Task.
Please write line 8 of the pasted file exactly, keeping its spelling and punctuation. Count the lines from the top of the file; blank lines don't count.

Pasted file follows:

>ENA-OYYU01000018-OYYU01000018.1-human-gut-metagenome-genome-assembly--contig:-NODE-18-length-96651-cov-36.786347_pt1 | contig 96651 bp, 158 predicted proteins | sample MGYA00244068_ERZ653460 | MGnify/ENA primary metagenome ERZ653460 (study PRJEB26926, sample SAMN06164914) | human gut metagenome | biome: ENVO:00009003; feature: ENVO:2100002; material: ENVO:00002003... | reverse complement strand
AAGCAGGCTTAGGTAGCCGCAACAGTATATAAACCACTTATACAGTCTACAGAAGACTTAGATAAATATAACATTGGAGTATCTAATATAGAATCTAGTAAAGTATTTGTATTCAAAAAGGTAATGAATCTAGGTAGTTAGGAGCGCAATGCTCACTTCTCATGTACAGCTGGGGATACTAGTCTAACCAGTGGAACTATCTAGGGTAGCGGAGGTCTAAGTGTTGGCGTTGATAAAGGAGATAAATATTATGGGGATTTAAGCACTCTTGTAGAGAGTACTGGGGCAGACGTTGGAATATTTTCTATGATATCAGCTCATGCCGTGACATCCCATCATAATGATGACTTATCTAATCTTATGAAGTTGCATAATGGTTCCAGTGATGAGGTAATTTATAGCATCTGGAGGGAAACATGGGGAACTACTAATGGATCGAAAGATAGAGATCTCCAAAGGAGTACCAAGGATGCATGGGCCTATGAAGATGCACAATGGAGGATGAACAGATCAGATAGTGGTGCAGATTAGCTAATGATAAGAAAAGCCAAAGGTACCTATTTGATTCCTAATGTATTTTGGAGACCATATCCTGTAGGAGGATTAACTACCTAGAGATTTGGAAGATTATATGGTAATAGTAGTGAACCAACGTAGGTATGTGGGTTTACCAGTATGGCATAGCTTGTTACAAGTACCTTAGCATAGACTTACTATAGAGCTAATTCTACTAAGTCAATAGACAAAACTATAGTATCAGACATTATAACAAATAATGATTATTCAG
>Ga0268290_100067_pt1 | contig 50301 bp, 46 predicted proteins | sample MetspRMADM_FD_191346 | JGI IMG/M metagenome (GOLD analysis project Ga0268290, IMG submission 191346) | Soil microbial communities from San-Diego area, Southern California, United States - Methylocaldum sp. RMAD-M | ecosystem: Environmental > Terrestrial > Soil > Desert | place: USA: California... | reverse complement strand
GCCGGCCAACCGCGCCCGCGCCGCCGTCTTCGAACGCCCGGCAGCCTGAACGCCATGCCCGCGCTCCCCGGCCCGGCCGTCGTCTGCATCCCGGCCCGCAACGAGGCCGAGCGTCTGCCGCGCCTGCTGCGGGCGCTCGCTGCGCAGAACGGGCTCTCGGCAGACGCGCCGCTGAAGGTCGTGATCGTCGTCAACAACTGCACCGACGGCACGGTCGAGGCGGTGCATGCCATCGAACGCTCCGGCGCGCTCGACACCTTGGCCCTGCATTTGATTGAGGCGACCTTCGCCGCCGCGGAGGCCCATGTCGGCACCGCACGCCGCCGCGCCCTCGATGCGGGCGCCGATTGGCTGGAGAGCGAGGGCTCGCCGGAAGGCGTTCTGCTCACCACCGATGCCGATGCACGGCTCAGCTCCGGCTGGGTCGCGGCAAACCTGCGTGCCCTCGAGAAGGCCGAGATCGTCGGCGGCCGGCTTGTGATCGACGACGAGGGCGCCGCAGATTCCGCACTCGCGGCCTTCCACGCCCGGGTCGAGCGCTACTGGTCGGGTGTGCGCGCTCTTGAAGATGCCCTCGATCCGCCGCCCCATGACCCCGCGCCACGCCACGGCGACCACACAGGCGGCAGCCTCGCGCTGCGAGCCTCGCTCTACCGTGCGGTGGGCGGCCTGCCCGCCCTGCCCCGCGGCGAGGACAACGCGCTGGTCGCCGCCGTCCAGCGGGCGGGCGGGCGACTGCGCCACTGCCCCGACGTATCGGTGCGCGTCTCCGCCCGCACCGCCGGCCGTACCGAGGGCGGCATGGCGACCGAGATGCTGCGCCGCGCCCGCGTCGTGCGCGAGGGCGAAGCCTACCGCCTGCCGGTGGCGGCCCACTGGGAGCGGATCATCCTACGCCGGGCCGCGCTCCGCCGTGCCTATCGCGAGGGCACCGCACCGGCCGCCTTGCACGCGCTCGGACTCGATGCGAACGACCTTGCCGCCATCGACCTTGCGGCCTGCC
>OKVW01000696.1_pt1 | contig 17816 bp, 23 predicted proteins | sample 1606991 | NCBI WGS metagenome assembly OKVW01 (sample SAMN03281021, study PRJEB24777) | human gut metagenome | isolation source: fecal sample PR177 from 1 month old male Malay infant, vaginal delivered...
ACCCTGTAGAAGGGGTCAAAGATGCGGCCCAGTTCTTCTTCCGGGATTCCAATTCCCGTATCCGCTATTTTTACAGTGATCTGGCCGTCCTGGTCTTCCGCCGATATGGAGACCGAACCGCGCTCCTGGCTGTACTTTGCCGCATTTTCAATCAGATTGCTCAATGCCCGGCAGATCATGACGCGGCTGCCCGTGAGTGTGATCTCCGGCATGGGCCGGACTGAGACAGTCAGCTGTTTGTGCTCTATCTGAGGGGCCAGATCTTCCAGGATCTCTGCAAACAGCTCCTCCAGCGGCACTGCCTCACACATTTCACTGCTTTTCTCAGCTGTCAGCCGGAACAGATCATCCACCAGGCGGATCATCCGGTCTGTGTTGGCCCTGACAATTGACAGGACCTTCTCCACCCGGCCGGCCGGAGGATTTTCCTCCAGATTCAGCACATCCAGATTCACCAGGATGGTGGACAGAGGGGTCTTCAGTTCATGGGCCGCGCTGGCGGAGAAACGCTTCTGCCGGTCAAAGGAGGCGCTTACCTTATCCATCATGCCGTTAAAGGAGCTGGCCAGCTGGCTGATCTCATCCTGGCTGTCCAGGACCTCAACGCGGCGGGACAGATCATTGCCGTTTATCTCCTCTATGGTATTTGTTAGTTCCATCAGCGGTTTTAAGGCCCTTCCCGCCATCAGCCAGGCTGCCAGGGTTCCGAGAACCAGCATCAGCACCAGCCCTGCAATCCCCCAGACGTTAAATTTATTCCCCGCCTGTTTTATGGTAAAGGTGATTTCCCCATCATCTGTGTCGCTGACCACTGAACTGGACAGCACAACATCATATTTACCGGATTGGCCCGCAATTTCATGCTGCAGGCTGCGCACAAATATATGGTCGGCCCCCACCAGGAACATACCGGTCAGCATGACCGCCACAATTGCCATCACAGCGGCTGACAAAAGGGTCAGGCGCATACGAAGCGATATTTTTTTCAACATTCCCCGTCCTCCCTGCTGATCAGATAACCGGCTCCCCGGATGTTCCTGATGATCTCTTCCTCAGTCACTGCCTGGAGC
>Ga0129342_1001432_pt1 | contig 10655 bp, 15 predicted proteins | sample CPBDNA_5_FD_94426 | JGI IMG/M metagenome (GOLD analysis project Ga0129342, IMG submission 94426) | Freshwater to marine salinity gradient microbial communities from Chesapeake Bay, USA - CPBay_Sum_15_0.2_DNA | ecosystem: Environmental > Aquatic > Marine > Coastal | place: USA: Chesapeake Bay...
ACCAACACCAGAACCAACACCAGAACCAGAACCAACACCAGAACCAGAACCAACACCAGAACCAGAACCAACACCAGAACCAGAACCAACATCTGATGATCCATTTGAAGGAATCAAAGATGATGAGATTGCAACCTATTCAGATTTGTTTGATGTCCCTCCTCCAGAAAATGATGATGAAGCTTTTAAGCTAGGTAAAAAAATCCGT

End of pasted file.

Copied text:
ACCAACACCAGAACCAACACCAGAACCAGAACCAACACCAGAACCAGAACCAACACCAGAACCAGAACCAACACCAGAACCAGAACCAACATCTGATGATCCATTTGAAGGAATCAAAGATGATGAGATTGCAACCTATTCAGATTTGTTTGATGTCCCTCCTCCAGAAAATGATGATGAAGCTTTTAAGCTAGGTAAAAAAATCCGT